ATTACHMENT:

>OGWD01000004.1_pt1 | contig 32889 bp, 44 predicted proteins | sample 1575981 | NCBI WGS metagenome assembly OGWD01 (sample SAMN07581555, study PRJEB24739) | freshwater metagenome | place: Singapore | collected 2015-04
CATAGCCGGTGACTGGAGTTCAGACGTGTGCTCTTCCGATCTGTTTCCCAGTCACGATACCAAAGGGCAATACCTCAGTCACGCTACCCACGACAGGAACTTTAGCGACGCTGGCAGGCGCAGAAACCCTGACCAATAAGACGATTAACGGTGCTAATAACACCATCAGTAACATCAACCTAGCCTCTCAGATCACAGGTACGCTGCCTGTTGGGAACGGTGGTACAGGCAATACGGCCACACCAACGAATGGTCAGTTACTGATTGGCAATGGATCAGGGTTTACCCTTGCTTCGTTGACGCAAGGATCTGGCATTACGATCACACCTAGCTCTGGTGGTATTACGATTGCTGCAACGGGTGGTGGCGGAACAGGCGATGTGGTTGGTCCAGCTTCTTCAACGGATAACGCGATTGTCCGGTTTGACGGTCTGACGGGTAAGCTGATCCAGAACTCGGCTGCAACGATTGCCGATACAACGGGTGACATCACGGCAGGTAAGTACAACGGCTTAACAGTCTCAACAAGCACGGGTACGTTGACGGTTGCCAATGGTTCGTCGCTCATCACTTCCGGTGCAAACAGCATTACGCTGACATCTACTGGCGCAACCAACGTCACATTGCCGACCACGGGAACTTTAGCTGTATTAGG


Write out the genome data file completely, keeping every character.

>OGWD01000004.1_pt1 | contig 32889 bp, 44 predicted proteins | sample 1575981 | NCBI WGS metagenome assembly OGWD01 (sample SAMN07581555, study PRJEB24739) | freshwater metagenome | place: Singapore | collected 2015-04
CATAGCCGGTGACTGGAGTTCAGACGTGTGCTCTTCCGATCTGTTTCCCAGTCACGATACCAAAGGGCAATACCTCAGTCACGCTACCCACGACAGGAACTTTAGCGACGCTGGCAGGCGCAGAAACCCTGACCAATAAGACGATTAACGGTGCTAATAACACCATCAGTAACATCAACCTAGCCTCTCAGATCACAGGTACGCTGCCTGTTGGGAACGGTGGTACAGGCAATACGGCCACACCAACGAATGGTCAGTTACTGATTGGCAATGGATCAGGGTTTACCCTTGCTTCGTTGACGCAAGGATCTGGCATTACGATCACACCTAGCTCTGGTGGTATTACGATTGCTGCAACGGGTGGTGGCGGAACAGGCGATGTGGTTGGTCCAGCTTCTTCAACGGATAACGCGATTGTCCGGTTTGACGGTCTGACGGGTAAGCTGATCCAGAACTCGGCTGCAACGATTGCCGATACAACGGGTGACATCACGGCAGGTAAGTACAACGGCTTAACAGTCTCAACAAGCACGGGTACGTTGACGGTTGCCAATGGTTCGTCGCTCATCACTTCCGGTGCAAACAGCATTACGCTGACATCTACTGGCGCAACCAACGTCACATTGCCGACCACGGGAACTTTAGCTGTATTAGG